What’s The Best Tippet-to-Fly Knot?
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Question: Can you please, once and for all, answer this question: What is the best knot for attaching a fly to the tippet?
A. Alexander, Bozeman, MT
Answer: Um… no, I can’t. There is no “right” answer to that question, for several reasons. There are many variables that go into determining which knot is “best” for a given fly-fishing situation. Here are just a few of them:
1. The kind of fly.
2. The thickness of the wire in the hook eye.
3. The diameter of the tippet material.
4. The kind of tippet material (mono, fluorocarbon, etc.).
5. The kind of action you want on the fly.
So, for instance, a knot that works fine for a size 18 Adams — an unimproved clinch knot — may slip if you try to use it on a size 2 Muddler, which features much thicker wire at the eye. Many streamer aficionados prefer a loop knot, which allows the fly to move more naturally in the current (or so the theory goes). If you’re using super-thick mono as a bite guard for pike or tarpon, you need a specialized knot, such as a Homer Rhode loop, for that, as well.
But let’s say we’re talking about the knot for an average dry fly or nymph. A quick survey of the literature reveals several knots that claim to be the best or are worthy of being called “100% knots.” (Theoretically, a 100% knot is actually stronger than the material from which it is tied, a concept that has never seemed plausible to me.) There’s the Davy knot, the nonslip mono loop, the sixteen-twenty-loop, and so on. Dig a little deeper, and you may find that there’s very little scientific data to support these claims; probably because scientists have better things to do than break tippet material all day.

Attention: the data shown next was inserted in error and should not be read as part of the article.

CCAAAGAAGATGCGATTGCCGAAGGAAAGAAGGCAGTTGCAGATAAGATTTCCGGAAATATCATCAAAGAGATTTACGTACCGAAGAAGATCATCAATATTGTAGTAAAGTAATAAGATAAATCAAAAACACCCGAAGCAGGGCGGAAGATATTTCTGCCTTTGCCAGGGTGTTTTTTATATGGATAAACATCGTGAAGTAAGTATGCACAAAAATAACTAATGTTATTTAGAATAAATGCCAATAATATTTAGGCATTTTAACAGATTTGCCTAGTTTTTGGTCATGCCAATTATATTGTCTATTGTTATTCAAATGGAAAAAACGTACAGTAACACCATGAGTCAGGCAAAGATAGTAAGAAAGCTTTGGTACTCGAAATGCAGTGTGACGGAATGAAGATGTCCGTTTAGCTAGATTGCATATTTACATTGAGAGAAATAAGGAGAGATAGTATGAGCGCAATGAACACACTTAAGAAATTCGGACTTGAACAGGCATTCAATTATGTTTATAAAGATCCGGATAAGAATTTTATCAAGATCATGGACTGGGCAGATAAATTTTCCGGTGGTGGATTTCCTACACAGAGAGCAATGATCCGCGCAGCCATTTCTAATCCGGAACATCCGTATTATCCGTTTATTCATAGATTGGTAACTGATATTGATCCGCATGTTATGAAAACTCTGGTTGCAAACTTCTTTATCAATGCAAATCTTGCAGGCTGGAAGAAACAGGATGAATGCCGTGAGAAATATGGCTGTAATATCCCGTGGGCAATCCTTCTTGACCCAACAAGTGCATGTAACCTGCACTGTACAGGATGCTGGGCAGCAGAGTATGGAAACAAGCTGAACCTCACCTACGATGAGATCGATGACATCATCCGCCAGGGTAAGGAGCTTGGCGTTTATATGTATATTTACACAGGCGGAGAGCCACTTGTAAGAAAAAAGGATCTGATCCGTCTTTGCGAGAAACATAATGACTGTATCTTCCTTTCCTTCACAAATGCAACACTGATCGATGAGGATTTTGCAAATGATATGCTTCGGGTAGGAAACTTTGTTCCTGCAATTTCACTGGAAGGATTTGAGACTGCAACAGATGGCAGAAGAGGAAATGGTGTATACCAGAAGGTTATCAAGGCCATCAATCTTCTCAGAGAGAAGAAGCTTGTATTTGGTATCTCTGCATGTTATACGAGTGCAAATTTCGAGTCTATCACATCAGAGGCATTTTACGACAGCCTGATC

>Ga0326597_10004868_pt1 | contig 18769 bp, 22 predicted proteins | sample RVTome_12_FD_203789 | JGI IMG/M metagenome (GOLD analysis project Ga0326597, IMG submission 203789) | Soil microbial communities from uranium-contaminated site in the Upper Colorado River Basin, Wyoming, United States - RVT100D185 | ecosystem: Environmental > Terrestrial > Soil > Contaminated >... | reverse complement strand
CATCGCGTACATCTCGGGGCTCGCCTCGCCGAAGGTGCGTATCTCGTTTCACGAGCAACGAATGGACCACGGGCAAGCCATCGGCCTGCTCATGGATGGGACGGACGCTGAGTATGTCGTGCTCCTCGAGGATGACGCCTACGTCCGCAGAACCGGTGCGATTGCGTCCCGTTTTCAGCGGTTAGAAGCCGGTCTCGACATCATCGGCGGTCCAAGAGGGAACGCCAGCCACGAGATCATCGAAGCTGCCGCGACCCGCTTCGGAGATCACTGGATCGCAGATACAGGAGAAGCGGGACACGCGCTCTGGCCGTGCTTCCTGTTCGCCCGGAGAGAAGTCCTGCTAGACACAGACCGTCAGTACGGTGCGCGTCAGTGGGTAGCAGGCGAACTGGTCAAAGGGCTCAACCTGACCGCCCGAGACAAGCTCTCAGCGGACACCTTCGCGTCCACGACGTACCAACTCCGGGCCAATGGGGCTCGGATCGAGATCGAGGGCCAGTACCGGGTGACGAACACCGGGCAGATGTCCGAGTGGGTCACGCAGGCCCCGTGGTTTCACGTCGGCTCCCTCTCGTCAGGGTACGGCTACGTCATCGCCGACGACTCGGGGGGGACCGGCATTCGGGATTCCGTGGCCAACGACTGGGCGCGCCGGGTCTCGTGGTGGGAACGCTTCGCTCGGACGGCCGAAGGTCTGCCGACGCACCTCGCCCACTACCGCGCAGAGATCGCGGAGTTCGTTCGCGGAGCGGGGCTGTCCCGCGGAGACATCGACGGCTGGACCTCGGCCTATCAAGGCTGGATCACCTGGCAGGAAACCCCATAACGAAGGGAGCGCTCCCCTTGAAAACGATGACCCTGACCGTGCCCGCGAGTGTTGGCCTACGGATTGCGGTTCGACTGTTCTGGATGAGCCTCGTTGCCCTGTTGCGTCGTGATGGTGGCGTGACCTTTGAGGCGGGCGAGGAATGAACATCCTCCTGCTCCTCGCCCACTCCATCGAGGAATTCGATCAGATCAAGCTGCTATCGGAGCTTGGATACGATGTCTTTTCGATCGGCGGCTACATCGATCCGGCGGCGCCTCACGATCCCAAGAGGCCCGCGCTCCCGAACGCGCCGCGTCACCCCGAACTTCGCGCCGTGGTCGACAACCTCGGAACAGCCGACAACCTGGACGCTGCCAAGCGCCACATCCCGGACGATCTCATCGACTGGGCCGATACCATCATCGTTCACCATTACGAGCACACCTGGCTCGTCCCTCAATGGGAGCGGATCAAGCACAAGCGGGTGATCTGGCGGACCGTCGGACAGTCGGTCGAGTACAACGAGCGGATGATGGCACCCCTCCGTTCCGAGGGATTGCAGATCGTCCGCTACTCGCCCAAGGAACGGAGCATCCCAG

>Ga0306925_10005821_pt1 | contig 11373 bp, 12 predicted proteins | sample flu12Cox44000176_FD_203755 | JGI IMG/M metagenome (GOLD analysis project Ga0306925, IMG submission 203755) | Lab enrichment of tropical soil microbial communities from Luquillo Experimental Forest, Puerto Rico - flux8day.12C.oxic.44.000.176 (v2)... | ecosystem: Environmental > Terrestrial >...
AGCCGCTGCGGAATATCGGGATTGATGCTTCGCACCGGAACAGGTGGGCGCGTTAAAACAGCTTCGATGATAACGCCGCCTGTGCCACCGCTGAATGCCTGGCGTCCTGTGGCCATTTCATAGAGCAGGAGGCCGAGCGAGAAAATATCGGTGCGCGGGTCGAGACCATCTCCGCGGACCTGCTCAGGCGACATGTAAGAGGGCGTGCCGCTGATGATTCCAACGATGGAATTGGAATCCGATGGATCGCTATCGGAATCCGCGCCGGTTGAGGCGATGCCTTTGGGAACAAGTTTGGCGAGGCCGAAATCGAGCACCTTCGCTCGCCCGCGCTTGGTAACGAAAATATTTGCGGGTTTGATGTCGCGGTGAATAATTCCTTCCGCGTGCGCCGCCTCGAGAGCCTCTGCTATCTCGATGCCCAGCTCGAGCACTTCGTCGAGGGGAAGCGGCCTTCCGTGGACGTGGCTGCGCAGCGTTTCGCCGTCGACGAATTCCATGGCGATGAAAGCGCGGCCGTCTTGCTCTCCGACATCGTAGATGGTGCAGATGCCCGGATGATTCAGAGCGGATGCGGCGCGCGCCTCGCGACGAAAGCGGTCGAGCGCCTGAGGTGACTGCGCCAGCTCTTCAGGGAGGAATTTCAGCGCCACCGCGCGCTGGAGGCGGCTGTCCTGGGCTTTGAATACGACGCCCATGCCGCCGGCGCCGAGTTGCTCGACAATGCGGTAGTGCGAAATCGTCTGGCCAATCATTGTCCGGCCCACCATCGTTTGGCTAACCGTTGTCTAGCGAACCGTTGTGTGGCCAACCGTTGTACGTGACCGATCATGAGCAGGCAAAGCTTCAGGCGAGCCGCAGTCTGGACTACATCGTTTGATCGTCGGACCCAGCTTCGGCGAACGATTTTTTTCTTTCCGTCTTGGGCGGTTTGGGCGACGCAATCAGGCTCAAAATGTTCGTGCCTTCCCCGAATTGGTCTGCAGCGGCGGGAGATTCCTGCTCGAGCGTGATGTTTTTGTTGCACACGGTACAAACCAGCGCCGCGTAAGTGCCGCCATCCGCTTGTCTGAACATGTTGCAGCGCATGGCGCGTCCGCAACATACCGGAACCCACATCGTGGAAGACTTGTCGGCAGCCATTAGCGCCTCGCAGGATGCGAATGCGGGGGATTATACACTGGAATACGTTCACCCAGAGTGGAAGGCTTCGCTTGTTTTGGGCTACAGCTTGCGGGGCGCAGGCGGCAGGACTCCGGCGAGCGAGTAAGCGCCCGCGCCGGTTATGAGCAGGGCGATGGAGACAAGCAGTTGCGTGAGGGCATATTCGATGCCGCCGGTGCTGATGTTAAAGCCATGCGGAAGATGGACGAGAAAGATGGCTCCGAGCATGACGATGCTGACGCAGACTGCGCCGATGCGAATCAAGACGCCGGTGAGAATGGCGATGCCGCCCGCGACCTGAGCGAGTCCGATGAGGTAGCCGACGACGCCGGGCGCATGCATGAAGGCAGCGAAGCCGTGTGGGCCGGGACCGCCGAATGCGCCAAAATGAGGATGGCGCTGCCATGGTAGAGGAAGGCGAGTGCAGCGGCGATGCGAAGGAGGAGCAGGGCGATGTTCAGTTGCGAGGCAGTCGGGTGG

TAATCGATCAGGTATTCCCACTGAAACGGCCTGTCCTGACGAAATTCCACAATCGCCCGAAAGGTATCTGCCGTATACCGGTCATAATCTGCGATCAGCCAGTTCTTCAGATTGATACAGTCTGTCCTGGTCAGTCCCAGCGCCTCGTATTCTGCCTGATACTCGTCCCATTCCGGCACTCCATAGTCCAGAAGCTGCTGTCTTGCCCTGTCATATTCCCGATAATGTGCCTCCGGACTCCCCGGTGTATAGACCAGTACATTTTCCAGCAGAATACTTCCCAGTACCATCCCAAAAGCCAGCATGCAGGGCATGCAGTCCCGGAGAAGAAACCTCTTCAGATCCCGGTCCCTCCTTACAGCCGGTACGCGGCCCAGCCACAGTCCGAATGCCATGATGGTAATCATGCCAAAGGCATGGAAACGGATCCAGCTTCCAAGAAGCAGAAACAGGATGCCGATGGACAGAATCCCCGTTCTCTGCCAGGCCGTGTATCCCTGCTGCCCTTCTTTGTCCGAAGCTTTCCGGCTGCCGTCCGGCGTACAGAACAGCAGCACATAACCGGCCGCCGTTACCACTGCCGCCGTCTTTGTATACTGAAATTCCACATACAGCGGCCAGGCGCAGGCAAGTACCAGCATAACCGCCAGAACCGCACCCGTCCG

Part of the problem is that it’s almost impossible to recreate real fishing conditions in the laboratory. Fish don’t break tippets by pulling slowly in a single direction, and the tippet material in the tests probably hasn’t been soaked in water first. Throw in some slight abrasions or frequent stretching (as would occur when you’re fishing a streamer in heavy current), and who knows how that would affect test results? So I don’t put too much faith in the charts and graphs that spring up every so often to prove that an author’s creation is better than all that came before.
However, there is one variable that you do control: how well you tie a given knot. And that’s really the key to the whole issue of knot strength. A knot that performs best in strength tests will still fail if you don’t tie it correctly. So when you are deciding which knots you’d like to use on-stream, take this into account. Some anglers may be able to breeze through the process of making a nonslip mono loop (Art Scheck’s favorite), while others may find it too difficult to tie it correctly in the wind or at dusk.
Here’s the confessional part of this column: I still use the improved clinch knot for dry flies and nymphs. I realize that it tests well below many other knots. But I’ve tied it thousands of times, in all kinds of conditions, so I have confidence that when I seat the wraps everything is where it should be. And — what do you know? — I don’t break off many fish.
So your best bet is to do a little research, try tying several knots, and decide which ones work for your fingers. (You might want to choose one standard knot and one loop knot.) Then, the most important step is to practice tying them until you can do it perfectly every time. There is no magic bullet knot that allows you to skip this step. Remember: the best knot is a well-tied knot.